Wednesday, July 30, 2008

FlipBook for iPhone and iPod Touch

Oh yeah! Head over to to learn more about it or watch the video below. The app is actually updated if you download it now. Little finessing of the menus, no landscape mode though, just portrait for now.

FlipBook for iPhone and iPod Touch from Josh Anon on Vimeo.

Motion Capture Is Your Friend - by Shawn Kelly

There's an elitist vein of snobbery running through our industry right now, where some "keyframe" artists like to stand up on their pedestal and look down their noses at animators working with mocap. Some of these animation purists even have the unbelievable audacity to proclaim themselves the only "true" animators, and that animators working on photorealistic films such as Lord of the Rings or performance captured films such as Beowulf are not "animators" at all, but rather some tech-heads doing grunt work or something.

How quickly they've forgotten that not so long ago, the 2D animation industry was saying the exact same thing about them!

Read the whole article @ CG Tantra

Disney's The Princess and the Frog - Teaser Trailer

Head over to to watch the teaser.

Monday, July 28, 2008

Head Squash & Stretch

I remember when "Over the Hedge" came out how people complained about the squishiness factor of their heads (I admit, I was one of them..). Need real life proof? Watch this:

Ok, still, head scaling should be very subtle during pose transitions, but isn't this clip FANTASTIC?

Chris William's "Glago's Guest" - Short Clip

- found @ cooked art

Victor Navone's "Posing" post

Head over to Victor Navone's blog and check out his post on Posing.


Just like the Facial Animation & Lipsync post, this one will be a list of fellow animators' use of Reference, how they go about it.

Jeff Cooperman posted a great overview on how he uses reference.

A new post that popped up is Michal's over @ splinedoctors, which you should definitely check out.

Another recent one is Shawn Kelly's webinar, in which he explains his use of reference, step by step.

These posts are about what tools you can use to find reference, what you should look for in your reference. and my use of reference.

Sunday, July 27, 2008

Teaser for Pixar's "Up"

found @ Gizmodo

Critique: Gear Change

I have a few question as follows:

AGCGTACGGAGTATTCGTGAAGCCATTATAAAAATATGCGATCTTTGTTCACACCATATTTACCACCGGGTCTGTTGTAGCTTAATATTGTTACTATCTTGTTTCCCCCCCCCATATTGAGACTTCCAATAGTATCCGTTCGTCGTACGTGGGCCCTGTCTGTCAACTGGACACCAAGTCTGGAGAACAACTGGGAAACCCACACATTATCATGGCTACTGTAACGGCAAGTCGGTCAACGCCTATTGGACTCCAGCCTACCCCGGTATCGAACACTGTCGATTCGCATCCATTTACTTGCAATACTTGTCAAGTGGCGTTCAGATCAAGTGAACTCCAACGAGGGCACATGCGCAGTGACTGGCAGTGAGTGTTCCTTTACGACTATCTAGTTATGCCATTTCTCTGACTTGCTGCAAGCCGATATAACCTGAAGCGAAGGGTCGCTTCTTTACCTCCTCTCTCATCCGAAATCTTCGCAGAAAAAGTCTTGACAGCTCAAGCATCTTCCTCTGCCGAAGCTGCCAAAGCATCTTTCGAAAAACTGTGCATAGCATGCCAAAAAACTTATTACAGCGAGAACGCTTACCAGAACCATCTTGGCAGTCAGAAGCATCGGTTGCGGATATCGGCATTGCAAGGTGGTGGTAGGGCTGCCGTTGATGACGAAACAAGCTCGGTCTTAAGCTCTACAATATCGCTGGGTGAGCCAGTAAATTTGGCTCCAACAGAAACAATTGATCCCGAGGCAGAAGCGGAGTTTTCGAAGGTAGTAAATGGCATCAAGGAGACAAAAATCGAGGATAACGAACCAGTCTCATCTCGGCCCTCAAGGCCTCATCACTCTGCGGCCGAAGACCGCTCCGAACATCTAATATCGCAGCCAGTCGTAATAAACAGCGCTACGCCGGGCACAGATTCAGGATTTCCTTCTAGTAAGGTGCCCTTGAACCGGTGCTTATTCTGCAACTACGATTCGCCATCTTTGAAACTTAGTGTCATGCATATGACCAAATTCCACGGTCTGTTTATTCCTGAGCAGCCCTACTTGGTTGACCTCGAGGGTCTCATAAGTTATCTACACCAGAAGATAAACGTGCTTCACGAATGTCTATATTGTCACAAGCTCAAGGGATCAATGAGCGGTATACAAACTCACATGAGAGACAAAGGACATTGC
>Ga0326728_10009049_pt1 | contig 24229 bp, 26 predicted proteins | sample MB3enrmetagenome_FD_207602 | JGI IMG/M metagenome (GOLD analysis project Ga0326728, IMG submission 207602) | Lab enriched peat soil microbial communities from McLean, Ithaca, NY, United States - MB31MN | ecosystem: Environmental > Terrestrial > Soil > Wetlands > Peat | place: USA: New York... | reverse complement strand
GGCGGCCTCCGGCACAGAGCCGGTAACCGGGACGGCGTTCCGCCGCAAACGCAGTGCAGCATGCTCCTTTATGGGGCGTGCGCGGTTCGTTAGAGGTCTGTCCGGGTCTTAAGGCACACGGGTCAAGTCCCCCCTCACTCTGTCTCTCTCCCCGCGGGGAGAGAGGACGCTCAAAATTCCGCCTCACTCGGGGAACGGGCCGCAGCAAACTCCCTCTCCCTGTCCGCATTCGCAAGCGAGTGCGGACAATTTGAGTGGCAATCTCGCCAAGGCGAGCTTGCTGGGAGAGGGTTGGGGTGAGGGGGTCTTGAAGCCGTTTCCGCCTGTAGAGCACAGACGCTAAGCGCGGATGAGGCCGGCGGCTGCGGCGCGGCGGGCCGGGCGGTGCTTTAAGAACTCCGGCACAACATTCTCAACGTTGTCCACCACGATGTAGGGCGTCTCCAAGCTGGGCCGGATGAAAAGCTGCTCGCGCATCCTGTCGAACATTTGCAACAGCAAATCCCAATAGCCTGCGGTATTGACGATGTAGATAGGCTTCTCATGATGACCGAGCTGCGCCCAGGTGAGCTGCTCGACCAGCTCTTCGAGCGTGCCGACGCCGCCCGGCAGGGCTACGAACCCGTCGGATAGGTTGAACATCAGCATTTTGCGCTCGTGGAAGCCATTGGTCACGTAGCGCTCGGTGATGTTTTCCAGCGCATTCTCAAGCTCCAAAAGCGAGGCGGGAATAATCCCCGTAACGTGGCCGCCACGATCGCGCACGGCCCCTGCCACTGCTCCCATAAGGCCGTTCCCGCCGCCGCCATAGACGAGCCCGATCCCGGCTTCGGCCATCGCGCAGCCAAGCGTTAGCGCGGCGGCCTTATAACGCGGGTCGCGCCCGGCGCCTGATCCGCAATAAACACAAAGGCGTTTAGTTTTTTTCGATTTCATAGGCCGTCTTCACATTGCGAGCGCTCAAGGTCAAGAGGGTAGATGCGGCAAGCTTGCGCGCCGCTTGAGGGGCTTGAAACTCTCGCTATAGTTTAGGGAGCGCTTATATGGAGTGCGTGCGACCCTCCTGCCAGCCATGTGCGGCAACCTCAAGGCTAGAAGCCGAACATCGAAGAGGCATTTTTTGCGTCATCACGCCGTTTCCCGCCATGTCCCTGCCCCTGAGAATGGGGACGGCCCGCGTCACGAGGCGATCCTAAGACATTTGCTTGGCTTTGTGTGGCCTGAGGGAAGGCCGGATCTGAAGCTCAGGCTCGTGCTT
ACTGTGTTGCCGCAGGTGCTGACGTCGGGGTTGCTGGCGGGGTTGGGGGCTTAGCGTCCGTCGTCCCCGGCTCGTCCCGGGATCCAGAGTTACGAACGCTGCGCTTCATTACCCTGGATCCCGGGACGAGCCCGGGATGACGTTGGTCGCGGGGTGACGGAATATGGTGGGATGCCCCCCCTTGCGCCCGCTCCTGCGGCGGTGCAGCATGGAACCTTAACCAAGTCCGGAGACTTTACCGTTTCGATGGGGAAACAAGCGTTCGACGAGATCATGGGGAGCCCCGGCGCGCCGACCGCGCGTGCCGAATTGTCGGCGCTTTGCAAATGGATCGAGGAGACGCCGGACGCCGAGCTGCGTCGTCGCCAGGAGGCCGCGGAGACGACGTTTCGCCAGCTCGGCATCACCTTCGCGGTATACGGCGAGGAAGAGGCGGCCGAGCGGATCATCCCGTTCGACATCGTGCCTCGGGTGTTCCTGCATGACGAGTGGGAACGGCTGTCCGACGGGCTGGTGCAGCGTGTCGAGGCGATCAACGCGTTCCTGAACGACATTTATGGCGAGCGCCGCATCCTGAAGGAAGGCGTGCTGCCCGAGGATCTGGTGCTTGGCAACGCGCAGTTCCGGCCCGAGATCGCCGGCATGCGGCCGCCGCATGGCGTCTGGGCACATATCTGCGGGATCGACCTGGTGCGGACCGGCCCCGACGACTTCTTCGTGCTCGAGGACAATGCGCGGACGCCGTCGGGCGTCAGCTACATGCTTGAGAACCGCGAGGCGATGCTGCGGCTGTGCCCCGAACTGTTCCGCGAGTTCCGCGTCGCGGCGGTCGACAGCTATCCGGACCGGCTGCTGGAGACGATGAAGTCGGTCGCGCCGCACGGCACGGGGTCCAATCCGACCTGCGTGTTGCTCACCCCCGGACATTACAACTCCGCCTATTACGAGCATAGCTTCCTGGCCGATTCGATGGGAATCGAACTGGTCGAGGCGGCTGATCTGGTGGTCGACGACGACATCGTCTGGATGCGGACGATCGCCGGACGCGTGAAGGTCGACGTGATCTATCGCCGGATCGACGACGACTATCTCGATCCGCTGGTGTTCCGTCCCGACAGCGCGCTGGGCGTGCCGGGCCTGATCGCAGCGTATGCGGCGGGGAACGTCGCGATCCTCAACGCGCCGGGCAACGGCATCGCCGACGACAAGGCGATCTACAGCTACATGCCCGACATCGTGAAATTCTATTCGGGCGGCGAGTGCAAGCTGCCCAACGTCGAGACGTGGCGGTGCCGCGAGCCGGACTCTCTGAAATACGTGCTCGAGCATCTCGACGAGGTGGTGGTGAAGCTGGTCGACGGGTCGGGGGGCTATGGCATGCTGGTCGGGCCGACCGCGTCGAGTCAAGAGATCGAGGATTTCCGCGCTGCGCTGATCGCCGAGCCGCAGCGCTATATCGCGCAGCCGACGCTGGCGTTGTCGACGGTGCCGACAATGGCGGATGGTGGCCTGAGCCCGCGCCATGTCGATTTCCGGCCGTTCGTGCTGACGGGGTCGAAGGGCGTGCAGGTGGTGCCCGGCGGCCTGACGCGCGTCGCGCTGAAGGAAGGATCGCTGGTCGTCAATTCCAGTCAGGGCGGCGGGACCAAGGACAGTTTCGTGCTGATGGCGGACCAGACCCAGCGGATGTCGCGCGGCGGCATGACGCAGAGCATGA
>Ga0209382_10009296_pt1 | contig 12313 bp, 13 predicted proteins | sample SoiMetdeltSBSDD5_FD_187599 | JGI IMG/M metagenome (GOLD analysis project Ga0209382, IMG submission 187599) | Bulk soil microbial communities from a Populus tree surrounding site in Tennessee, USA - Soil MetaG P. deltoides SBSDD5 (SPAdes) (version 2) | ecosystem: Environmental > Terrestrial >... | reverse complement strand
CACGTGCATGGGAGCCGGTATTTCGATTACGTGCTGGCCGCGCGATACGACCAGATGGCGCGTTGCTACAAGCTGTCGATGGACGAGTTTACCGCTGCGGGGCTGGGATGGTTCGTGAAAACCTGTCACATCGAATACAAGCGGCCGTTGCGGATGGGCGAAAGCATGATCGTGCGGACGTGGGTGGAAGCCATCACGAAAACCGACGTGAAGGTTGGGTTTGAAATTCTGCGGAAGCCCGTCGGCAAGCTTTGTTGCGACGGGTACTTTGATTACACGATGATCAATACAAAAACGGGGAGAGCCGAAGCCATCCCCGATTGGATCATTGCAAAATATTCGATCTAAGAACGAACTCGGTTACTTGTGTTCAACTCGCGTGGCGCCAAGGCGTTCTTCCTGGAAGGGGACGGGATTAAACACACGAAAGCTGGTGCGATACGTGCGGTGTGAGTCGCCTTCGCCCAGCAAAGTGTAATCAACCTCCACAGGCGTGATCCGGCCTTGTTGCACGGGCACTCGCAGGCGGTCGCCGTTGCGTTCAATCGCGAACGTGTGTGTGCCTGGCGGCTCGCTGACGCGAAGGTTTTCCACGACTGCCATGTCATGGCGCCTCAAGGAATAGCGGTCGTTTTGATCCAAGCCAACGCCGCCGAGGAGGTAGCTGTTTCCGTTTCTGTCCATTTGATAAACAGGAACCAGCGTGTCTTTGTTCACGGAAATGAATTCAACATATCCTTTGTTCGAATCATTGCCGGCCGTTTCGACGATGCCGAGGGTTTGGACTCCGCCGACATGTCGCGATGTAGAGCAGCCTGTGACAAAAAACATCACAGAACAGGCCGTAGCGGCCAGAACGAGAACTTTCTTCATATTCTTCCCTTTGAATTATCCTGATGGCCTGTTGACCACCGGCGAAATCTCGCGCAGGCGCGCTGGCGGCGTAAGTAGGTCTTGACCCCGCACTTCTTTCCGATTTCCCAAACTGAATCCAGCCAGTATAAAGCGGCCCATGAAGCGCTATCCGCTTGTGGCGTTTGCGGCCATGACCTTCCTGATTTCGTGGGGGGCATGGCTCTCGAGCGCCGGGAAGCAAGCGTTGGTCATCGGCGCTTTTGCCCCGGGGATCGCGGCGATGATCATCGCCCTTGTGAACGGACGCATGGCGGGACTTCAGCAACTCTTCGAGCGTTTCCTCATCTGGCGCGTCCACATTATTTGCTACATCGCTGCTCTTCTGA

1. is it too long? (17sec)
2. is the final pose ok? change too fast?
3. the monkey hand is gone?


1. It is very long, yes. But for this clip I think it's okay because you don't want to rush things.
3. The monkey hand is almost gone. :) But it still looks like a grab. You need to have a pose like x155 on his hand and then move the hand as if the object was really hot. He's hesitating, not grabbing.

When he grabs the object, you need a facial reaction before he moves back and lets go. I would squint his eyes at the end as he tries to look into the thing, then he sees what's inside, opens his eyes real wide and then goes into what you have at x204.

You can also get to the reaction at x260 sooner. I would have it around x236. Just cut that pause and move your animation so that 260 happens at 236.

When he's in his pose at x294, add little eye darts, like he is processing what he has done, instead of just being still like that. Don't extend the shot, just add more thinking.

2. Final pose is good. The change is good too, he wants to pretend that everything is okay, so he needs to get into that pose quickly so people don't realize what he did. But you could speed up how he looks up during 310 to 322.

Friday, July 25, 2008

Clean Up Day

Today a cleaning crew comes by and transforms our work area into a fresh new habitat. Given how many times I ate at my desk (especially now during overtime), I'm glad Mr. Vacuum is coming by. But it also forced me to take everything off my desk and my cubicle walls because of the dusting, which means that all my nerdy little things found a new (temporary) home on cozy bookshelves and similar constructions. So what you get is this:

And this:

As well as this:

Which for the most part is the same as before, just way more crammed. It is a scary reminder of how much stuff (and crap) I have. I'm seriously thinking about selling most of this, keeping only the sweetest of the sweetest, like the Rancor. But then I think of those awesome Batman figures...

And then the cartoony Star Wars maquettes... Samurai Jack... more Star Wars figures... and all the little cool gizmos which are hidden behind the maquettes on the shelves right now. But would I REALLY miss them? Lately I've been going back and forth. Keeping... Selling... I know, these are life changing decisions, I know... But before I sell anything, I need to get that kneeling Darth Vader, I really like that one. Later this year I should be getting this crazy Indiana Jones statue. Ahh... it will never end... Until then here some more pics: